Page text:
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flagrandom
Monday, 7 February 2011 at 6:13pm
Tuesday, 26 June 2012 at 10:33am
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Thread: How are universities benefiting from PhD students?

posted
26-Jun-12, 12:31
edited about 15 seconds later
Avatar for flagrandom
posted about 8 years ago
ahaha oops! 3 questions! was initially meant to be 2 ...doh

Quote From screamingaddabs:

Um that's three questions ;-)

As far as I can see:

PhD students pay fees - this is money for the university. Even if you are funded, your fees are covered by the funding.

Hence they want more PhDs

They are benfitting from:

- More money
- More publications by the university
- If you are cynical you could say "cheap labour" for things like TA work and/or other work.
- Professors need people to do a lot of the work they propose. This work brings in more funding for the uni.

Thread: Going insane...but I don't want to quit!

posted
26-Jun-12, 11:49
Avatar for flagrandom
posted about 8 years ago
With a PhD, it doesn't really matter if your data 'works' or not - what's important is that in your thesis, you are able to discuss exactly what you did (review), what you learnt (results) and what you would do different next time (discussion). It's a learning process, we're not expected to know everything and be perfect. Research is all about exploration.

Thread: How are universities benefiting from PhD students?

posted
26-Jun-12, 11:35
Avatar for flagrandom
posted about 8 years ago
Morning
Two questions:

1. Why are universities increasing the number of PhD students?
2. How are universities making money out of PhD students?
3. How are universities benefiting from PhD students?

Thank you

Thread: job market

posted
24-Oct-11, 11:48
Avatar for flagrandom
posted about 9 years ago
anyone have any information on the job market for phd graduates?
i know it's impossible to predict the future, but, how many teaching positions are there and how difficult are these to get? are there more phd students then ever before, meaning it will become increasingly difficult to obtain a permanent teaching post? i'm searching google, but just wondering if someone had already done similar research regarding the job market. would be good to hear from you. thanks, have a good day.

Thread: Quitting, for a lot of reasons

posted
24-Oct-11, 11:44
Avatar for flagrandom
posted about 9 years ago
nah they won't make you pay it back. have a look in your contract, it should be written there if you have to pay it back. if you don't have a contract, look in your acceptance letter.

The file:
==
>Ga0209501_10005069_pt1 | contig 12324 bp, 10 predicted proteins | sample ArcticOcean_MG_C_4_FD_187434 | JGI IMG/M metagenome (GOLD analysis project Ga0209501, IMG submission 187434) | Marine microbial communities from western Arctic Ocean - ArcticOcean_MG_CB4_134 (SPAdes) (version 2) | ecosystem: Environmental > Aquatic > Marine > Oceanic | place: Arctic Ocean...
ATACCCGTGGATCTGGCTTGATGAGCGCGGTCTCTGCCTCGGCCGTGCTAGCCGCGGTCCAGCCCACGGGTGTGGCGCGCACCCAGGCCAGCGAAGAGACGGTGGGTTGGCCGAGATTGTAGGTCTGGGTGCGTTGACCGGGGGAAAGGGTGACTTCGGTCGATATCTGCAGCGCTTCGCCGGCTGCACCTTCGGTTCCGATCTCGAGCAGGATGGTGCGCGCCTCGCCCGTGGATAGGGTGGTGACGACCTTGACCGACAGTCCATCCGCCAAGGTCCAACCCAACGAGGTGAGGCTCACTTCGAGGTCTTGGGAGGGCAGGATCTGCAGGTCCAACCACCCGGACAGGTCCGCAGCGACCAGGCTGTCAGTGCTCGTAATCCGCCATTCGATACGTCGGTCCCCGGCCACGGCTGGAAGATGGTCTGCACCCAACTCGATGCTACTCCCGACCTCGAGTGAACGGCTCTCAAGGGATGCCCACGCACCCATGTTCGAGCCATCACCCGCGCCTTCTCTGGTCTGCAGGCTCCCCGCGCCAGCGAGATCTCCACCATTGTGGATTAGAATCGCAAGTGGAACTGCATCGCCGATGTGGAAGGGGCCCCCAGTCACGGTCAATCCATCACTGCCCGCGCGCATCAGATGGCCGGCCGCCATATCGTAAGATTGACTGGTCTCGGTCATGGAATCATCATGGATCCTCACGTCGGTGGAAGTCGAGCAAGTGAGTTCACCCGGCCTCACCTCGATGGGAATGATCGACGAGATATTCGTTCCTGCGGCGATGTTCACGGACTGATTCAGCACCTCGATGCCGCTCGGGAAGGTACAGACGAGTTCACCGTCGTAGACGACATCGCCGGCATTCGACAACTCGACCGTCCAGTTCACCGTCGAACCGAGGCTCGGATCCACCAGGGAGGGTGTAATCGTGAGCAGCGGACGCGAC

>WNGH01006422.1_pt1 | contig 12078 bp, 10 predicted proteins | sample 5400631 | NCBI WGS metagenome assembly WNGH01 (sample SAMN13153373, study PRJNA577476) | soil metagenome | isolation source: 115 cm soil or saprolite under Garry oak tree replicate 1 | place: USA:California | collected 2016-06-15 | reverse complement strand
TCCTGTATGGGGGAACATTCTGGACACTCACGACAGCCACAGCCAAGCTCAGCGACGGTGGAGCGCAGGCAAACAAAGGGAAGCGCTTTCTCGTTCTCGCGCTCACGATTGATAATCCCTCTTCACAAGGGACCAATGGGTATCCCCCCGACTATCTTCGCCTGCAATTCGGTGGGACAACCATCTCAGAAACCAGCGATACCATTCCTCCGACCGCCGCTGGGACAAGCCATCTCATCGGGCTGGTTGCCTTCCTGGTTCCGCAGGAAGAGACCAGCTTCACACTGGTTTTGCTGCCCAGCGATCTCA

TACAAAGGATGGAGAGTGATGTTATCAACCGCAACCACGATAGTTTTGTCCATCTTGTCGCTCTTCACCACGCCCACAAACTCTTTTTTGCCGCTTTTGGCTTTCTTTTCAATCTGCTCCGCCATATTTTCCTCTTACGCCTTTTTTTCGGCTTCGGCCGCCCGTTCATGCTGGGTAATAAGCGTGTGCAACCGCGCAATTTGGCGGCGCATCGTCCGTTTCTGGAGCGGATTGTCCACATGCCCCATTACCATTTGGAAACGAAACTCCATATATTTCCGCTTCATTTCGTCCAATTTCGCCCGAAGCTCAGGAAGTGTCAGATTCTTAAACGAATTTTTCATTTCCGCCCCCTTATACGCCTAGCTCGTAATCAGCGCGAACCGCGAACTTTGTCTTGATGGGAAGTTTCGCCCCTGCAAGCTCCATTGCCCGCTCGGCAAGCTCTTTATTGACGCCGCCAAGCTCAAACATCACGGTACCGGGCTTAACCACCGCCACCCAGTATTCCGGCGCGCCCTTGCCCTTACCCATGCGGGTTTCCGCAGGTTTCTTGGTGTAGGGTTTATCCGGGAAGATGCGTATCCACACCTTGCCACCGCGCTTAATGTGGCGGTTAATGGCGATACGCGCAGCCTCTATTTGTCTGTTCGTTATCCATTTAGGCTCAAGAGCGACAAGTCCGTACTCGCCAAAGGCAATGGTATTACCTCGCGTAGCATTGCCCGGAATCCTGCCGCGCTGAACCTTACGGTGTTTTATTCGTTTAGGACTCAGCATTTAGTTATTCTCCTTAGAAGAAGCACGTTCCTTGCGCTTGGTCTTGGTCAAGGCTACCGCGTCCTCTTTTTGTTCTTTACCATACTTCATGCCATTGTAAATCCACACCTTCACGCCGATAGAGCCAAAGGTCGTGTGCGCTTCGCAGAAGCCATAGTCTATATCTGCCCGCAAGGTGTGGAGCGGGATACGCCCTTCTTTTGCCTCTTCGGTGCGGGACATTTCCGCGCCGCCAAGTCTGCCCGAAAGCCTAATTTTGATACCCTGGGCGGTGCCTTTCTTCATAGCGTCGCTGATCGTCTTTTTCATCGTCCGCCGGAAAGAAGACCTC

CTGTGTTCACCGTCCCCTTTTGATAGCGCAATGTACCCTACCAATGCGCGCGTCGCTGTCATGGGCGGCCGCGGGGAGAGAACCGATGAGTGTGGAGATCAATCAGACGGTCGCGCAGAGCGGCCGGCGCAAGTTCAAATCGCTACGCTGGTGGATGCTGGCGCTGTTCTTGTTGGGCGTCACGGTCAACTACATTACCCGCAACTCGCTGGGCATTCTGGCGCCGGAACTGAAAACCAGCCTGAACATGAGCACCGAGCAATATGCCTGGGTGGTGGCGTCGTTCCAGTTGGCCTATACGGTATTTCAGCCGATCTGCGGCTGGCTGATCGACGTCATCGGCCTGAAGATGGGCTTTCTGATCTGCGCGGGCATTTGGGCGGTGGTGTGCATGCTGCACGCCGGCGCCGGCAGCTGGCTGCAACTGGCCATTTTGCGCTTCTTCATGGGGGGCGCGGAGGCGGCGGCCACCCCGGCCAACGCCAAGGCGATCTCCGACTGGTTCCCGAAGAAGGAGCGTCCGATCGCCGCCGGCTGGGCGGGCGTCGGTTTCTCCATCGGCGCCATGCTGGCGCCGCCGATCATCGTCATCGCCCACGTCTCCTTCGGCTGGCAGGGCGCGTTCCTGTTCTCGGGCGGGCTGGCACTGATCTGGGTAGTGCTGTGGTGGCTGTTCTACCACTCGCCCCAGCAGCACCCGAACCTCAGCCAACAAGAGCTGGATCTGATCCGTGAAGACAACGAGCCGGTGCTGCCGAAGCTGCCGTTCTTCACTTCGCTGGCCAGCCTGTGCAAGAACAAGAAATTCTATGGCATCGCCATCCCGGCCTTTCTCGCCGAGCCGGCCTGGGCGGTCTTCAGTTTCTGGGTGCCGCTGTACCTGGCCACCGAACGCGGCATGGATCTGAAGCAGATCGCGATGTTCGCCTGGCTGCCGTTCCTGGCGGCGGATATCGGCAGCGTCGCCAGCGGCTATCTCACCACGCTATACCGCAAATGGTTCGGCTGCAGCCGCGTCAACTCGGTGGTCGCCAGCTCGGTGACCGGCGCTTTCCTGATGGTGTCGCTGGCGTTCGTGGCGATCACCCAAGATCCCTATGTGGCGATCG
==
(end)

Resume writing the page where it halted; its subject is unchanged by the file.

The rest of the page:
good luck with your job search.

Thread: Join me if you have a brain

posted
11-Oct-11, 18:08
edited about 15 seconds later
Avatar for flagrandom
posted about 9 years ago
I am on the verge of quitting my PhD as I have discovered it's a money making scam. It might sound cynical, but when you start to think of university as a money making machine it all makes sense.

Universities take on much more PhD students than they need. I am told that I have to work as a teaching assistant as part of my PhD, it rounds up to around 20 hours of work per week, which includes 2 hours contact time, 1 hour discussion with module organizer, associated marking and preparation. I get zero pay for the extra 20 hours I give per week and I can't even complain, there are no set hours or job descriptions. Basically, they can do what they want to you and you'll take it because you want the job don't you? Everyone wants that secure, lectureship/research job. You'll never get a secure job in research as you'll need to prove your worth by winning research bids. Maybe lectureships but do your professors look like they want to retire? My supervisor is 70, he's recently retired from the university but has come back as he enjoys it to much and let's face it, people don't die at 70 anymore.

Going back to my original point of universities taking on too many PhD students. It makes sense - free labor for the university.

We shouldn't mix education and business. It is either education or business. If it's a business, be honest about it (I'm talking to my university here). Don't pretend that we NEED the experience. We can get this experience elsewhere and get properly compensated for it.

I used to think I was spoiled and unappreciative of my valuable education (people in third world countries would die to be in my position right now, wouldn't they?).

Thread: Should I just carry on?

posted
27-Feb-11, 17:10
Avatar for flagrandom
posted about 9 years ago
I'm doing a PhD in behavioural psychology but it's not my ideal topic of interest. I'm interested in neuroscience and I would like to pursue a PhD in this field.

I'm 6 months into my PhD, it's fully funded and to be honest, it's not that bad.
With the economy like it is at the moment, should I complete the PhD and move into neuroscience later?

Opinions are welcome, thanks in advance.

Thread: Switching PhDs

posted
07-Feb-11, 18:23
Avatar for flagrandom
posted about 9 years ago
Hi everyone,

I just want some general advice regarding leaving my current PhD (started in October) and applying for funding elsewhere.

I want to switch to completely different fields. I basically took the PhD that was offered to me (straight from my masters degree) and I'm not happy. I think a PhD should be an enjoyable process as well as a means to an end.

Do you think it will hinder my applications for alternative PhDs? Should I put it on my CV?

Many thanks in advance for your replies. This forum is pretty useful!
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